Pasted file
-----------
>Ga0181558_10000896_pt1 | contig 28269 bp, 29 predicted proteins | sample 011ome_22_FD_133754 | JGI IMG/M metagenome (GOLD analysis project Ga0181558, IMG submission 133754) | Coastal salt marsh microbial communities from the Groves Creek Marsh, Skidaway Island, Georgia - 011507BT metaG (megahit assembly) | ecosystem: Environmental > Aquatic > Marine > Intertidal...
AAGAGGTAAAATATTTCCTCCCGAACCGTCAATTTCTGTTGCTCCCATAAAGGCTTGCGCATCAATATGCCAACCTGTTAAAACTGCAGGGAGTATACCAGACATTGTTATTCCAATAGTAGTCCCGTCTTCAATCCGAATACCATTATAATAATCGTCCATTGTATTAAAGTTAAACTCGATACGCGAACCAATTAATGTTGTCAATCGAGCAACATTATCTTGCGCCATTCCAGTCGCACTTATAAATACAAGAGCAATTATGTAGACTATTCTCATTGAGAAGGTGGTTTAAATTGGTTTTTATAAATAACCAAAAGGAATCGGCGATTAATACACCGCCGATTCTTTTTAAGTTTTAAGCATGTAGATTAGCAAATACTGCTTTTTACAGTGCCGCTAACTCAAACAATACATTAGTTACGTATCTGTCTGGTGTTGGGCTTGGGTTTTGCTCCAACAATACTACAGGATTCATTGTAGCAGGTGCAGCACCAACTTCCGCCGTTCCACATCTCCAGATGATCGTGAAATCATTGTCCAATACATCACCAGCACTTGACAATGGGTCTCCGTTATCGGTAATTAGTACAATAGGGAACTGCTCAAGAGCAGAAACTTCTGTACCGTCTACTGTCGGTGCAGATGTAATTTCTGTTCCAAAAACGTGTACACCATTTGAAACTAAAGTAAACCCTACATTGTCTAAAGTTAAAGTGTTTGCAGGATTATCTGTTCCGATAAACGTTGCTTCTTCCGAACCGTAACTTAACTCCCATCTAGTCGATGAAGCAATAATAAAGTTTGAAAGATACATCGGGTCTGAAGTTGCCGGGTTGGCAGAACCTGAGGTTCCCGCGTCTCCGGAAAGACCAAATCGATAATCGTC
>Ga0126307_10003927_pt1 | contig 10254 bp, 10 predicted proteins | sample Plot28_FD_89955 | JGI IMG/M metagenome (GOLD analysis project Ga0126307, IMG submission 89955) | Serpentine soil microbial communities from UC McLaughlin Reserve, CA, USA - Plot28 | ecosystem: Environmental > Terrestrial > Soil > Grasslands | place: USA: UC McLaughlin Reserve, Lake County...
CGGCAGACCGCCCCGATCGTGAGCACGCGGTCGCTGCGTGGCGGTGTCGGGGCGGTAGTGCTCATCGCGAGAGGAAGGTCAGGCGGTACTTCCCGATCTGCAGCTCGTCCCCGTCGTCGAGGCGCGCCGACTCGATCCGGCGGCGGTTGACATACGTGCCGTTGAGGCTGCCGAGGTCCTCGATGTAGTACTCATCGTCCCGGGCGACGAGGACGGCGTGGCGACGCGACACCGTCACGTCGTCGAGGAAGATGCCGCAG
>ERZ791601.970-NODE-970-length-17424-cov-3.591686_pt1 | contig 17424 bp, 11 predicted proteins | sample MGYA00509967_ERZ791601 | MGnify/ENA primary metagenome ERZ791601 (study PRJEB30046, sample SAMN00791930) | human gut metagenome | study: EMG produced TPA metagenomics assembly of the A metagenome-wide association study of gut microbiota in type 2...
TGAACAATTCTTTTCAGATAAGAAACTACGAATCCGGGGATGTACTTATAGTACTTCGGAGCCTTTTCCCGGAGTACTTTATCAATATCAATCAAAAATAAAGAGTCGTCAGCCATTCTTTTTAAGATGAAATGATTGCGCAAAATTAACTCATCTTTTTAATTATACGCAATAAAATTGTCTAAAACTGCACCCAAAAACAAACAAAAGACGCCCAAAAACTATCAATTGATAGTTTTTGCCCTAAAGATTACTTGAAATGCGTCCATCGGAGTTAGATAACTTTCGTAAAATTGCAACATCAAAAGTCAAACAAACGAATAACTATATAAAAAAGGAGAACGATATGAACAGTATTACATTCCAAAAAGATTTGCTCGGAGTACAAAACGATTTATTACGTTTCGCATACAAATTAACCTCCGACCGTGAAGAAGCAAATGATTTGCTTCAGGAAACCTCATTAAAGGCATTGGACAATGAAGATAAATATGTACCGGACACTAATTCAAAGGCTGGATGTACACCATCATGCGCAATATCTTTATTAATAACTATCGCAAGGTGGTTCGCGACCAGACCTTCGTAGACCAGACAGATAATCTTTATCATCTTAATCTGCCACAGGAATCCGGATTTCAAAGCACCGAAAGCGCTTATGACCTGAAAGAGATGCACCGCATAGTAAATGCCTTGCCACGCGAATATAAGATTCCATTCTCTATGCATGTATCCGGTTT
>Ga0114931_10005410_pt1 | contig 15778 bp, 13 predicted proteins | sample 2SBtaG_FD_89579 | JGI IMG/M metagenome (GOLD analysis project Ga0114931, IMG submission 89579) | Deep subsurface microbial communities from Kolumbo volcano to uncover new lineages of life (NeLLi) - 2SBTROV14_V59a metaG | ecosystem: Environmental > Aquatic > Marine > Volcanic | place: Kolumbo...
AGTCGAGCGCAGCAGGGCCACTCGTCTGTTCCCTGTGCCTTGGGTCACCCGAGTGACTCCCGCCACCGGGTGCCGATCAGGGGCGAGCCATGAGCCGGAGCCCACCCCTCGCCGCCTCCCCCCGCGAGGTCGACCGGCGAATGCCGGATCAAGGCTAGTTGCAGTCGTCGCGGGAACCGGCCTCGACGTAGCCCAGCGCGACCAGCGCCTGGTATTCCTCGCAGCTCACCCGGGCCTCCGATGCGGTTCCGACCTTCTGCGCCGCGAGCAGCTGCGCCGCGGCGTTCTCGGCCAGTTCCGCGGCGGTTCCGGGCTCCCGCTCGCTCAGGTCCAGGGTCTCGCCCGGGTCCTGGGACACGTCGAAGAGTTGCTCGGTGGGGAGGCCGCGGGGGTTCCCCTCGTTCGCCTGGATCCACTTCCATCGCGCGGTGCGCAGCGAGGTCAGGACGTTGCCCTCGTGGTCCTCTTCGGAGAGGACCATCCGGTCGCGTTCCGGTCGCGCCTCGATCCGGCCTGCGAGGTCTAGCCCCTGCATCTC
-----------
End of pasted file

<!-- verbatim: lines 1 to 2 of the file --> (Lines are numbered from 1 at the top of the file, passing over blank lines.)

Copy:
>Ga0181558_10000896_pt1 | contig 28269 bp, 29 predicted proteins | sample 011ome_22_FD_133754 | JGI IMG/M metagenome (GOLD analysis project Ga0181558, IMG submission 133754) | Coastal salt marsh microbial communities from the Groves Creek Marsh, Skidaway Island, Georgia - 011507BT metaG (megahit assembly) | ecosystem: Environmental > Aquatic > Marine > Intertidal...
AAGAGGTAAAATATTTCCTCCCGAACCGTCAATTTCTGTTGCTCCCATAAAGGCTTGCGCATCAATATGCCAACCTGTTAAAACTGCAGGGAGTATACCAGACATTGTTATTCCAATAGTAGTCCCGTCTTCAATCCGAATACCATTATAATAATCGTCCATTGTATTAAAGTTAAACTCGATACGCGAACCAATTAATGTTGTCAATCGAGCAACATTATCTTGCGCCATTCCAGTCGCACTTATAAATACAAGAGCAATTATGTAGACTATTCTCATTGAGAAGGTGGTTTAAATTGGTTTTTATAAATAACCAAAAGGAATCGGCGATTAATACACCGCCGATTCTTTTTAAGTTTTAAGCATGTAGATTAGCAAATACTGCTTTTTACAGTGCCGCTAACTCAAACAATACATTAGTTACGTATCTGTCTGGTGTTGGGCTTGGGTTTTGCTCCAACAATACTACAGGATTCATTGTAGCAGGTGCAGCACCAACTTCCGCCGTTCCACATCTCCAGATGATCGTGAAATCATTGTCCAATACATCACCAGCACTTGACAATGGGTCTCCGTTATCGGTAATTAGTACAATAGGGAACTGCTCAAGAGCAGAAACTTCTGTACCGTCTACTGTCGGTGCAGATGTAATTTCTGTTCCAAAAACGTGTACACCATTTGAAACTAAAGTAAACCCTACATTGTCTAAAGTTAAAGTGTTTGCAGGATTATCTGTTCCGATAAACGTTGCTTCTTCCGAACCGTAACTTAACTCCCATCTAGTCGATGAAGCAATAATAAAGTTTGAAAGATACATCGGGTCTGAAGTTGCCGGGTTGGCAGAACCTGAGGTTCCCGCGTCTCCGGAAAGACCAAATCGATAATCGTC